-[-sebacinate-L-Val-hexanediol-L-Val-]m-[-sebacinate-Lys-R]n-R=benzyl ester or TEMPO  Formula 6D
-[-sebacinate-L-Phe-hexanediol-L-Phe-]m-[sebacinate-Lys-R]n-R=benzyl ester or TEMPO  Formula 6E
-[-adipate-L-Val-butanediol-L-Val-]m-[-adipate-Lys-R]n-R=benzyl ester or TEMPO  Formula 6F
-[-adipate-L-Phe-butanediol-L-Phe-]m-[-adipate-Lys-R]n-R=benzyl ester or TEMPO  Formula 6G

The PEA polymers having a first amino acid and optionally a second amino acid can have different ratios of the two amino acids, ranging from, e.g., 1/99 or vice versa. For example, the ratio of the amino acids, lysine and leucine, in PEA polymers of Formulae 1, 2, and 6A–G can range from 1/99 to 99/1, e.g., 1/9, 1/4, 3/7, 2/3, 1/1, 3/2, 7/3, 4/1, or 9/1. The first and the second amino acids can be any of the natural amino acids or unnatural amino acids. Representative natural amino acids can be, for example, valine, leucine, phenylalanine, isoleucine, glycine, glutamic acid, alanine, lysine, tyrosine, methionine, aspartic acid, arginine, serine, threonine, cysteine, asparagine, proline, tryptophan, histidine, and combinations thereof. Representative unnatural amino acids include, but are not limited to, 2-cyclohexylglycine, 2-amino-3,3-dimethyl butyric acid, 2-phenyl glycine, 6-aminocaproic acid, 4-aminobutyric acid, 2-aminoadipic acid, 3-aminobutyric acid, 3-amino-3-phenyl propionic acid, and 1-azetidine-3-carboxylic acid. A compendium of unnatural amino acids may be found in ChemFiles, Unnatural Amino Acids Vol.2, No. 4 and ChemFiles Unnatural Amino Acids, Vol. 1, No. 5 published by Sigma Aldrich Corporation of St. Louis, Mo.

In a further embodiment, the PEA polymer of formulae 1 or 2 can be modified by conjugating a group other than benzyl ester or TEMPO to the lysine block to increase the Tg of the polymer. For example, a short chain alcohol such as methanol, ethanol or propanol can be used instead of benzyl alcohol, and the resultant PEA polymer is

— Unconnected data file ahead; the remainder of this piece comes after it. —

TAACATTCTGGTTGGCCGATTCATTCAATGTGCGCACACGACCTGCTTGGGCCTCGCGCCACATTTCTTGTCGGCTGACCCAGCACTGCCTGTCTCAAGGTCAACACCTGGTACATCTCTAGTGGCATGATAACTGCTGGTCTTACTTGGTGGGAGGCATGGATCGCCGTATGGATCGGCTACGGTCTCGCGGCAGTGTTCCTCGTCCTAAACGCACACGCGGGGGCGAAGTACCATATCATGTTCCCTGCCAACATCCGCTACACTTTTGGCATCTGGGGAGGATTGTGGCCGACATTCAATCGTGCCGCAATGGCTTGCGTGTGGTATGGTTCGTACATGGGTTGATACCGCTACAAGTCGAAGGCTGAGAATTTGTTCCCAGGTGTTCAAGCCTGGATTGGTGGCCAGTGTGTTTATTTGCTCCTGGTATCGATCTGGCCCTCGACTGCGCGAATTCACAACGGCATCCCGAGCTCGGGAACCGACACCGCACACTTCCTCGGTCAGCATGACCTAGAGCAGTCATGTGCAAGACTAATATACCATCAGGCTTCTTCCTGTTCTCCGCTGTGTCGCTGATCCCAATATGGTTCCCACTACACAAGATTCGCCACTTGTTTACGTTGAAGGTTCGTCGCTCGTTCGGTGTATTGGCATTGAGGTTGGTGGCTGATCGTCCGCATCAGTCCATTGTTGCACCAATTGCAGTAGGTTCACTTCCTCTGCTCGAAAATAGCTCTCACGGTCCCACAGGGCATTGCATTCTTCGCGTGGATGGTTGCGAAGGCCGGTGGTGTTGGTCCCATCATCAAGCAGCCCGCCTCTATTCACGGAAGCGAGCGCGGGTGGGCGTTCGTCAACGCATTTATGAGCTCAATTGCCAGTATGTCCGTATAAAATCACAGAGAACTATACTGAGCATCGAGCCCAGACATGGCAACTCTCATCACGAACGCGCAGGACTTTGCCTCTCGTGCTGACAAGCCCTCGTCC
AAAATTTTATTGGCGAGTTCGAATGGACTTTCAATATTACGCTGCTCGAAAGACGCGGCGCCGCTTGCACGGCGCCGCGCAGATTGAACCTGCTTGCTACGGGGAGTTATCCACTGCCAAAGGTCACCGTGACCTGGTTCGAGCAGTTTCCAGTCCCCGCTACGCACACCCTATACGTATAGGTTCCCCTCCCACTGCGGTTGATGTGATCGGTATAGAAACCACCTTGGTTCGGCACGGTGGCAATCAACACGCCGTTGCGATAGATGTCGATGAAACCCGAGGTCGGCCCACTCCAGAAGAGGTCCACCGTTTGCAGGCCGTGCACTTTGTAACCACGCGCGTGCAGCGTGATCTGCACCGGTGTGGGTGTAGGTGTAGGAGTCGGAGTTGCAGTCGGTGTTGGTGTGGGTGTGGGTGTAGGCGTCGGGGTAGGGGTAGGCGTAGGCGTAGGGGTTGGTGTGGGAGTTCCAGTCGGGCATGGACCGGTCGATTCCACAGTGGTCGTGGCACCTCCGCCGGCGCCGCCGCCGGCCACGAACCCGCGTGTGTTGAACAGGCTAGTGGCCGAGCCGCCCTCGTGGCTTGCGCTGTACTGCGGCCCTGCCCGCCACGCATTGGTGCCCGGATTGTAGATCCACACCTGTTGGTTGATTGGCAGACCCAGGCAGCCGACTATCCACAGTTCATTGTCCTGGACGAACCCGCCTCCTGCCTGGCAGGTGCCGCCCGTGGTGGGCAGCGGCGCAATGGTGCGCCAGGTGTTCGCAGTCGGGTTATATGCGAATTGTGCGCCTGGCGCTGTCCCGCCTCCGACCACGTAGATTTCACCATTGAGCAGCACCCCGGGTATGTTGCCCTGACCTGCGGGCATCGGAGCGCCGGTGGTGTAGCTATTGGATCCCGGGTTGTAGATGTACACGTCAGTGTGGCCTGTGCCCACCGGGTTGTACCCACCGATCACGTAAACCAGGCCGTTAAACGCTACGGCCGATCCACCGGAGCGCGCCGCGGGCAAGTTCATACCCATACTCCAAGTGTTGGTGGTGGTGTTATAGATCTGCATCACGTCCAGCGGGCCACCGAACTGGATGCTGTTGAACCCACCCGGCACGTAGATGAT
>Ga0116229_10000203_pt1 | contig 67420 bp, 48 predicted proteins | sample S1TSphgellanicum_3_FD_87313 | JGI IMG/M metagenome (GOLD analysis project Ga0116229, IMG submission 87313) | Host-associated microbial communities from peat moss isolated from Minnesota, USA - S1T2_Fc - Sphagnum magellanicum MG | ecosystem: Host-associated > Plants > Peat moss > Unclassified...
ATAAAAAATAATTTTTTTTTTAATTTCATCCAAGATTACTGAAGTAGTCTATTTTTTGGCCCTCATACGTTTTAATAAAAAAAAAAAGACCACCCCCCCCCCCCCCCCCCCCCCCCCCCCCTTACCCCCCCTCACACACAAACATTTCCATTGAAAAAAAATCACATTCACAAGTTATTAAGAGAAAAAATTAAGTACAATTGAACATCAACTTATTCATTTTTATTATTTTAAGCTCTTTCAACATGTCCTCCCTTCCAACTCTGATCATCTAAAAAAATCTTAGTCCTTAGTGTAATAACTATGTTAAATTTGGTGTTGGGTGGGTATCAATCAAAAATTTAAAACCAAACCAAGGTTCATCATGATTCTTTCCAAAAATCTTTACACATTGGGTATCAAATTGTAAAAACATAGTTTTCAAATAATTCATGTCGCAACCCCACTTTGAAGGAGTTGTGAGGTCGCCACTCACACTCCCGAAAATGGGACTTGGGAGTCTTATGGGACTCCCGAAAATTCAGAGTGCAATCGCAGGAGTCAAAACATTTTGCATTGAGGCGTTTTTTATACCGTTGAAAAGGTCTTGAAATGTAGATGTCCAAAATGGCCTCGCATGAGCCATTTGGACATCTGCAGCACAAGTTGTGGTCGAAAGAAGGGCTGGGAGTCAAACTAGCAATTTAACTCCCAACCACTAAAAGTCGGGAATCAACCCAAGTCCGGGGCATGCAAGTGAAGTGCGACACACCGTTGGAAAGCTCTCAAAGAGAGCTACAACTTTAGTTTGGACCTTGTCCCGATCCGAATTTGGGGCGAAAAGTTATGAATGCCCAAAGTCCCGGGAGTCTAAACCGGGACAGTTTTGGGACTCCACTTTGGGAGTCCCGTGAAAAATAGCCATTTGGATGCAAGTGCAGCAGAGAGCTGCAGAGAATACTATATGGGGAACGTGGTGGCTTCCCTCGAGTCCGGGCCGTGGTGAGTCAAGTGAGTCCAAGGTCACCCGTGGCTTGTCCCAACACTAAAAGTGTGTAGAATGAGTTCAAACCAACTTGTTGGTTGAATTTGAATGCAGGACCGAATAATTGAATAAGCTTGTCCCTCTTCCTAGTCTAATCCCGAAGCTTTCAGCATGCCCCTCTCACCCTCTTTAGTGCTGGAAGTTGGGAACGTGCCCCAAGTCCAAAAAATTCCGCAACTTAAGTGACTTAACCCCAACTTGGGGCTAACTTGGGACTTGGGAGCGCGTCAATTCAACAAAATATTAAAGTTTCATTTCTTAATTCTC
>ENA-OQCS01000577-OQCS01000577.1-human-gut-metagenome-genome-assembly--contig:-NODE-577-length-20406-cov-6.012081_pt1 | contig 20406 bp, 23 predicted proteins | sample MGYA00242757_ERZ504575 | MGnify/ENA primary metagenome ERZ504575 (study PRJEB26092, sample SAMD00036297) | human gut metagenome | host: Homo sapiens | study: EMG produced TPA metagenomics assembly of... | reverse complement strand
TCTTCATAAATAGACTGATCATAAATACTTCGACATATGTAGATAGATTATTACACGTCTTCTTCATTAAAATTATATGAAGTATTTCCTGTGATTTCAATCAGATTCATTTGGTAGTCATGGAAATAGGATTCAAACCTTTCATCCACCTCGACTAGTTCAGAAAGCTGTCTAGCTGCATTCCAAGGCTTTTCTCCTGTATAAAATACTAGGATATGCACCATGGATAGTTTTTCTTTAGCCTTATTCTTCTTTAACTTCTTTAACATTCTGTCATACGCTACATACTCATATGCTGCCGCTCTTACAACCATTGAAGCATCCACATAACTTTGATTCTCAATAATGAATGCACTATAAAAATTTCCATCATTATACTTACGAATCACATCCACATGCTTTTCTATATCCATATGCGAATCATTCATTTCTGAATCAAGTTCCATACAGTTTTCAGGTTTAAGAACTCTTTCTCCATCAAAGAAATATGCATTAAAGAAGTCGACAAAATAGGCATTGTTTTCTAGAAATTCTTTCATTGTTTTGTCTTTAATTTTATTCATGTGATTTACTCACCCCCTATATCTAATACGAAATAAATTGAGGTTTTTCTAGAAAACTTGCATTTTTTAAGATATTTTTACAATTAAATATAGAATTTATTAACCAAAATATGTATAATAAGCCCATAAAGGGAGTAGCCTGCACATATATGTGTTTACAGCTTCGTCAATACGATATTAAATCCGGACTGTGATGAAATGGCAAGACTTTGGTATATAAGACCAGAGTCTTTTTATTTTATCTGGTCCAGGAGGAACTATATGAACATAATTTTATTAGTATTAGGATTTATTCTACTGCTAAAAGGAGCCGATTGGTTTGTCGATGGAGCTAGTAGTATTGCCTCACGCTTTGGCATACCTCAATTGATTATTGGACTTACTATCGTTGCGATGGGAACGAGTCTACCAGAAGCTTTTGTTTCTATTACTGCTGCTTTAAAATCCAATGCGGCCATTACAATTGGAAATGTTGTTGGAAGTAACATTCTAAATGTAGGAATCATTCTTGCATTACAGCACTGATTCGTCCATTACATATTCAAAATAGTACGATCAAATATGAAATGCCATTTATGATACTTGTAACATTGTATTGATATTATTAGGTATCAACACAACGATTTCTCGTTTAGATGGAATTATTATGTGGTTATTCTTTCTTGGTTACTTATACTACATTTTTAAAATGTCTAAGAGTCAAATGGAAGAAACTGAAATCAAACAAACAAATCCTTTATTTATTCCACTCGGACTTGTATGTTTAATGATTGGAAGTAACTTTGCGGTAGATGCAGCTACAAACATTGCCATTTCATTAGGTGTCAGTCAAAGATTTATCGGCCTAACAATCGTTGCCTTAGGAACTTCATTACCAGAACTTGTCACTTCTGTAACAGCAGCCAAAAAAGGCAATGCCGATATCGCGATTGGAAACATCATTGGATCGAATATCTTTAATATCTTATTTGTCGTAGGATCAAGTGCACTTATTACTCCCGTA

-[-sebacinate-L-Leu-hexanediol-L-Leu-]m-[-sebacinate-Lys R]n-R=methyl, ethyl, or propyl  Formula 7
In general, if a moiety or group smaller than benzyl ester is conjugated to the lysine block, the resultant PEA polymer would have a higher Tg than PEA-Bz. Therefore, the polymer of Formula 7 where R is methyl, ethyl or propyl is expected to have a higher Tg than PEA-Bz.

The PEA polymers described herein can be made by condensation polymerization using, among others, diamino subunits and dicarboxylic acids. The preparation of one example of these PEAs is shown in Scheme I, where the dicarboxylic acid is converted to an active di-p-nitrophenyl derivative.

PEA Polymer Blends

In some embodiments, the PEA polymers with a high Tg can be blended with PEA-Bz or PEA-TEMPO. In one embodiment, the PEA with a high Tg does not contain a lysine block. The side group on the lysine block in PEA-Bz or PEA-TEMPO can be conjugated with or attached to another moiety or an active agent.

In another embodiment, the PEA blend can be a blend of a PEA-Bz or PEA-TEMPO having one ratio of lysine to leucine with a second PEA-Bz or PEA-TEMPO having a different ratio of lysine to leucine. One example can be a blend formed of PEA-Bz or PEA-TEMPO having a ratio of 3/1 of the leucine block to lysine block and a PEA-Bz or PEA-TEMPO having a higher ratio of the leucine block to lysine block. A higher ratio of the leucine block to lysine block in PEA-Bz or PEA-TEMPO would increase the Tg of the polymer.

In a further embodiment, the PEA blend can be formed of a PEA polymer having a ratio of 3/1 of the leucine block to the lysine block with a moiety other than benzyl alcohol or TEMPO conjugated to lysine and a PEA polymer of Formulae 1 or 2.

The PEA polymer blend defined above can further include one or more biocompatible polymers, defined below, which are not PEA polymers.

In some other embodiments, the modified PEA polymers and/or PEA-Bz or PEA-TEMPO can be blended with one or more biocompatible polymers, which are not PEA polymers. Because of the desirability of having a Tg above the Tg of PEA-Bz or PEA-TEMPO, as discussed, when the biocompatible polymer is blended with PEA-Bz and/or PEA-TEMPO, the biocompatible polymer would need to have a Tg higher than that of PEA-Bz or PEA-TEMPO and need to be substantially miscible, which is defined above, with the PEA-Bz and/or PEA-TEMPO. The biocompatible polymer is defined below.

Biocompatible Polymer

The biocompatible polymer useful for forming the PEA polymer blend defined herein can be any biocompatible polymer known in the art, which can be biodegradable or nondegradable.